print "Route for vehicle " + str(vehicle_nbr) + ":\n\n" + route + "\n"
print "Distance of route " + str(vehicle_nbr) + ": " + str(route_dist)
print "Demand met by vehicle " + str(vehicle_nbr) + ": " + str(route_demand) + "\n"
else:
print 'No solution found.'
else:
print 'Specify an instance greater than 0.'

def create_data_array():

locations = [[82, 76], [96, 44], [50, 5], [49, 8], [13, 7], [29, 89], [58, 30], [84, 39],
[14, 24], [12, 39], [3, 82], [5, 10], [98, 52], [84, 25], [61, 59], [1, 65],
[88, 51], [91, 2], [19, 32], [93, 3], [50, 93], [98, 14], [5, 42], [42, 9],
[61, 62], [9, 97], [80, 55], [57, 69], [23, 15], [20, 70], [85, 60], [98, 5]]

demands = [0, 19, 21, 6, 19, 7, 12, 16, 6, 16, 8, 14, 21, 16, 3, 22, 18,
19, 1, 24, 8, 12, 4, 8, 24, 24, 2, 20, 15, 2, 14, 9]
data = [locations, demands]
return data
if __name__ == '__main__':
main()```

Options for start and end locations

So far, we have assumed that all vehicles start and end at a fixed location. Next, let's take a look at some other options for the start and end locations.

Specifying start and end locations

To specify the start and end locations for each vehicle in the problem, simply pass two vectors for the start and end locations as inputs to the function that creates the routing model. Here's an example.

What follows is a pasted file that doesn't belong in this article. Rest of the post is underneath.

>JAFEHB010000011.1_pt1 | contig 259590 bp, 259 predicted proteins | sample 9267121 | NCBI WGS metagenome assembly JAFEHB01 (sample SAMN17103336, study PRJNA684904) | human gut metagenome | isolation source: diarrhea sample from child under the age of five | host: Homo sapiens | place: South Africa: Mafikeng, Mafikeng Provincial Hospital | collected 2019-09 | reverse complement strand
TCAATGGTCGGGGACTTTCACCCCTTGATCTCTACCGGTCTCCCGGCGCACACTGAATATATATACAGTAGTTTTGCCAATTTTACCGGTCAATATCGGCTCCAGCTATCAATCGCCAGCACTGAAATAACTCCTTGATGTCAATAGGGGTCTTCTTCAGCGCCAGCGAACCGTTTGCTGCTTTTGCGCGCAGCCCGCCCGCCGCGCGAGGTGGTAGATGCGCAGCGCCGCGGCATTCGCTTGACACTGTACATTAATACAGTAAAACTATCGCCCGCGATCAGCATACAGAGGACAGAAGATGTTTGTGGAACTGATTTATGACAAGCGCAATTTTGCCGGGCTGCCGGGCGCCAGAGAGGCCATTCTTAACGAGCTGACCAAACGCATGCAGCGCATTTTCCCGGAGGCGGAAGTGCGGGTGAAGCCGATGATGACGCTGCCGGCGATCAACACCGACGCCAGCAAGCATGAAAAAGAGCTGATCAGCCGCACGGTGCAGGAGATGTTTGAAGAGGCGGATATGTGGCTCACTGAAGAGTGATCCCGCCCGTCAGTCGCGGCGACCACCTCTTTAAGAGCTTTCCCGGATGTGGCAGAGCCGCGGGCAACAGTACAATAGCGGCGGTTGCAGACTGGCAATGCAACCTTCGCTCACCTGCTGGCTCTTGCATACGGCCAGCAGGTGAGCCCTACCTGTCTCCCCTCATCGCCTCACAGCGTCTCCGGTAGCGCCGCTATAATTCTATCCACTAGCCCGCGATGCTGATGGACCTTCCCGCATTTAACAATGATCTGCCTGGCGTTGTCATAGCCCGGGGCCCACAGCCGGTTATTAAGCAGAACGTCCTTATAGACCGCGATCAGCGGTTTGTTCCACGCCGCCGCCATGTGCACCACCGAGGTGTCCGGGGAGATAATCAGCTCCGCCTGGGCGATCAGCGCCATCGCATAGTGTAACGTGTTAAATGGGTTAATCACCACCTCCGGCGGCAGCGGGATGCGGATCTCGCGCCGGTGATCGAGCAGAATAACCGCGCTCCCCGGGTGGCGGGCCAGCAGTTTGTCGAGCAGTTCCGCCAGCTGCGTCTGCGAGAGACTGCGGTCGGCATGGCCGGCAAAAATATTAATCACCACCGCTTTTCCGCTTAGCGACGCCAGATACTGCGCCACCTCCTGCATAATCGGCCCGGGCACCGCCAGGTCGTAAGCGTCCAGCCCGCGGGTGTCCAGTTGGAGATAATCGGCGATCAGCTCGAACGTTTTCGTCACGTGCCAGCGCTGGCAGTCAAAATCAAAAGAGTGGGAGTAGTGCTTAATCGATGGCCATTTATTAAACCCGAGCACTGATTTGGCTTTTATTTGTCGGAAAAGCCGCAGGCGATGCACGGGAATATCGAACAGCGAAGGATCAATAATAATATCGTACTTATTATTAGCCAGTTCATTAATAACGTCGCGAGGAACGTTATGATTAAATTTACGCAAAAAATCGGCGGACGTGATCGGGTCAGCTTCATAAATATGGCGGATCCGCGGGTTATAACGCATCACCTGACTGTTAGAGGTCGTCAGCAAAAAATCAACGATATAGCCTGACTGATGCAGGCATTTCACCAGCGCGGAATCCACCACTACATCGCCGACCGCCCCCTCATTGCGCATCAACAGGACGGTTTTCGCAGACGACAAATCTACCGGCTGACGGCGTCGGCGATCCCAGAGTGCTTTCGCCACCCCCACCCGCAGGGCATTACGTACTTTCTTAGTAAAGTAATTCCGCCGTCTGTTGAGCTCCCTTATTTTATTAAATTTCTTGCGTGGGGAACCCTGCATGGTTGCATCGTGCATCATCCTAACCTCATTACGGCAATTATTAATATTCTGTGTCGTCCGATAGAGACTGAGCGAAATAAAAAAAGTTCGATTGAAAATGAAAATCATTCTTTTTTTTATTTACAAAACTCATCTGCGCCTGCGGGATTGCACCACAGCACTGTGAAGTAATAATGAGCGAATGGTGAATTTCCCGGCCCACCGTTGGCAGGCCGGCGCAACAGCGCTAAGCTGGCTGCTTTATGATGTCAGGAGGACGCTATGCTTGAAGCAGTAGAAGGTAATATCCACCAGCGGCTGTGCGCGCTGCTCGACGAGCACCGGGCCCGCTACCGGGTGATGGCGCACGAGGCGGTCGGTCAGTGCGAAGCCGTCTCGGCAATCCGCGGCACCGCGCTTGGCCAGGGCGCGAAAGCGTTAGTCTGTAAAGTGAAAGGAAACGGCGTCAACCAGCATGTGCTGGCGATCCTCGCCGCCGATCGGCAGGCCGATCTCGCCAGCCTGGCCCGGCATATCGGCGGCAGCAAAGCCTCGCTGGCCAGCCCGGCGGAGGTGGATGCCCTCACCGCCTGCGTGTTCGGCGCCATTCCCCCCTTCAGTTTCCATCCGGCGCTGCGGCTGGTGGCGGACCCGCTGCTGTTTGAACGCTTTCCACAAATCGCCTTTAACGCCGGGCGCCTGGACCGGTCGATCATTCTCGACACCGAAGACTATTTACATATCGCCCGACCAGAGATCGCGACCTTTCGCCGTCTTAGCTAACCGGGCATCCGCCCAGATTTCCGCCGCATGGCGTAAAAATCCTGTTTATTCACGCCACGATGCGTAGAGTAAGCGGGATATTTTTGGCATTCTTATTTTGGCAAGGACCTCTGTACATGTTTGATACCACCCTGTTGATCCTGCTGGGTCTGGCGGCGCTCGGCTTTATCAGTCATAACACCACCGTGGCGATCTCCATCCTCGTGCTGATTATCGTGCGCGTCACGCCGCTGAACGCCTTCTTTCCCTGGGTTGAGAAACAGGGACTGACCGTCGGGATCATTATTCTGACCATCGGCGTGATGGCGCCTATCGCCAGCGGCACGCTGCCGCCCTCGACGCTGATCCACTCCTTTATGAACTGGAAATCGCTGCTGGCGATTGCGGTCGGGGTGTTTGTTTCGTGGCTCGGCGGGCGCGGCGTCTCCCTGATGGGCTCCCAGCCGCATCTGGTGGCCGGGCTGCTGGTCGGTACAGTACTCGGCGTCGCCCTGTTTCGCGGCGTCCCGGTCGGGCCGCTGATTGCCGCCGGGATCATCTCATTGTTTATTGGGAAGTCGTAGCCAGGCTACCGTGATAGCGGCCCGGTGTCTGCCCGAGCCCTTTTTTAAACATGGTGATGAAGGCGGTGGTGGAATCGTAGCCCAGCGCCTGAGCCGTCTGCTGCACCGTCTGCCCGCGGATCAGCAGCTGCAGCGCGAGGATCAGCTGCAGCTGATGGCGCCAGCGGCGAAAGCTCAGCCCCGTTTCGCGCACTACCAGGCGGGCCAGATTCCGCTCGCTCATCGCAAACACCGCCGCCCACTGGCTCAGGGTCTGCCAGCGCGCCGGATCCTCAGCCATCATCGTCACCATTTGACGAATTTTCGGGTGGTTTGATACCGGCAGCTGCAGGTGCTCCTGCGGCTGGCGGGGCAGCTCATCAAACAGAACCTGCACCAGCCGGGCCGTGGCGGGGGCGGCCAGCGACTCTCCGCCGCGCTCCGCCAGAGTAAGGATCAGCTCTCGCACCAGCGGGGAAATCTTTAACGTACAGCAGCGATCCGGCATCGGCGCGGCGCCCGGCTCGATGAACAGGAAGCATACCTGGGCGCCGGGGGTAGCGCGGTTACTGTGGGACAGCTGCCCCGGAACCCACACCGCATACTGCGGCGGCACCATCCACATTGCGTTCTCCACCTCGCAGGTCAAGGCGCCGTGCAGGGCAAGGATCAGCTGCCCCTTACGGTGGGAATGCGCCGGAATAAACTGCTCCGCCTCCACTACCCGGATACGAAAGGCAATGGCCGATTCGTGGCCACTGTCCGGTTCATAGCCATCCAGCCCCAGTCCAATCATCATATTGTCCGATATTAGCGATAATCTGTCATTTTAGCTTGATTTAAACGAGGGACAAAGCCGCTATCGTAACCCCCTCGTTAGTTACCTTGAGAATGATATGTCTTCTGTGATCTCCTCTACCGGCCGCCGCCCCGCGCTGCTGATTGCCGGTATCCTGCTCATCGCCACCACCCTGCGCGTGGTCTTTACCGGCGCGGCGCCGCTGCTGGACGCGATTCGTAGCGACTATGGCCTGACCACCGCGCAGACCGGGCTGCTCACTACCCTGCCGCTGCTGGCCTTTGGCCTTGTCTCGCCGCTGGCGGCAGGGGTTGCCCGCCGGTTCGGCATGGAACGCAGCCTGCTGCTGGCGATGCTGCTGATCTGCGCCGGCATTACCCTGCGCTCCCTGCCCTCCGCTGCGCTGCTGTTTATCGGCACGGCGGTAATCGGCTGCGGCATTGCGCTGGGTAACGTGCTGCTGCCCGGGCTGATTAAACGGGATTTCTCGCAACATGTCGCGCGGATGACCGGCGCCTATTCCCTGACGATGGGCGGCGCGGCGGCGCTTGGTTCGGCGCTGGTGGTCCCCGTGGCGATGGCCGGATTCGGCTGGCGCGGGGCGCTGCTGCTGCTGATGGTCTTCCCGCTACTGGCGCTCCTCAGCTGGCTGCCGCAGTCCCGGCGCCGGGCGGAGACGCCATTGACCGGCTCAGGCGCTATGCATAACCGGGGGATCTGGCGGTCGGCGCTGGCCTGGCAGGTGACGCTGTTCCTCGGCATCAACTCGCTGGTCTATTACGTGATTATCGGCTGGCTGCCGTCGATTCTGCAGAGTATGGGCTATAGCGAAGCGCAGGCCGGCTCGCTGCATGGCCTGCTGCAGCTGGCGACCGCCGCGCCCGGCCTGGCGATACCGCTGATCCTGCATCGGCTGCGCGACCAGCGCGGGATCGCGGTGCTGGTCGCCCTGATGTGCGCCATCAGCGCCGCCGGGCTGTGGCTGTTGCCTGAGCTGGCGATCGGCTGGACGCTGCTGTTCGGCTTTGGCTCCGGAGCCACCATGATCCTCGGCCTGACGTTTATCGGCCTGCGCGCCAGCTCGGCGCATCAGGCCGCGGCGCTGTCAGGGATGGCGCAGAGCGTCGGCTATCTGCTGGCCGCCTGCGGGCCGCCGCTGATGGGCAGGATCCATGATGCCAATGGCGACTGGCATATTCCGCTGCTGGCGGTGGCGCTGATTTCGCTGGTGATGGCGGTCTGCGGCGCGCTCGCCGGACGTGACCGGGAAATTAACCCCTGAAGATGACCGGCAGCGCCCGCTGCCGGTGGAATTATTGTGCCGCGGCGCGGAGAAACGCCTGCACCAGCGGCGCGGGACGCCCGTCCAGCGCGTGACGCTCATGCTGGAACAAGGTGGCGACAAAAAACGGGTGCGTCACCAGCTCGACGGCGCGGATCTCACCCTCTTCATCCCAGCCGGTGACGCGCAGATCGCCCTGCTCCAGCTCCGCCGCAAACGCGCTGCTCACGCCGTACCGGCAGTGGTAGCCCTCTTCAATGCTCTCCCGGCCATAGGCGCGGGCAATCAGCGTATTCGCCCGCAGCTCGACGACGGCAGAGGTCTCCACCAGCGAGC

```start_locations = [0, 3, 15, 21, 7]
end_locations = [2, 20, 7, 11, 1]
routing = pywrapcp.RoutingModel(num_locations, num_vehicles,
start_locations, end_locations)```

When you run the previous example with these inputs, the program returns routes that begin and end at the specified locations.

```Total distance of all routes: 599

Route for vehicle 0:

0 -> 2

Distance of route 0: 103
Demand met by vehicle 0: 0

Route for vehicle 1:

3 -> 23 -> 28 -> 18 -> 9 -> 22 -> 10 -> 25 -> 5 -> 20

Distance of route 1: 194
Demand met by vehicle 1: 83

Route for vehicle 2:

15 -> 29 -> 27 -> 24 -> 14 -> 30 -> 7

Distance of route 2: 123
Demand met by vehicle 2: 63

Route for vehicle 3:

21 -> 12 -> 16 -> 26 -> 6 -> 8 -> 4 -> 11

Distance of route 3: 187
Demand met by vehicle 3: 78

Route for vehicle 4:

7 -> 13 -> 17 -> 19 -> 31 -> 1

Distance of route 4: 95
Demand met by vehicle 4: 68```

Allowing arbitrary start and end locations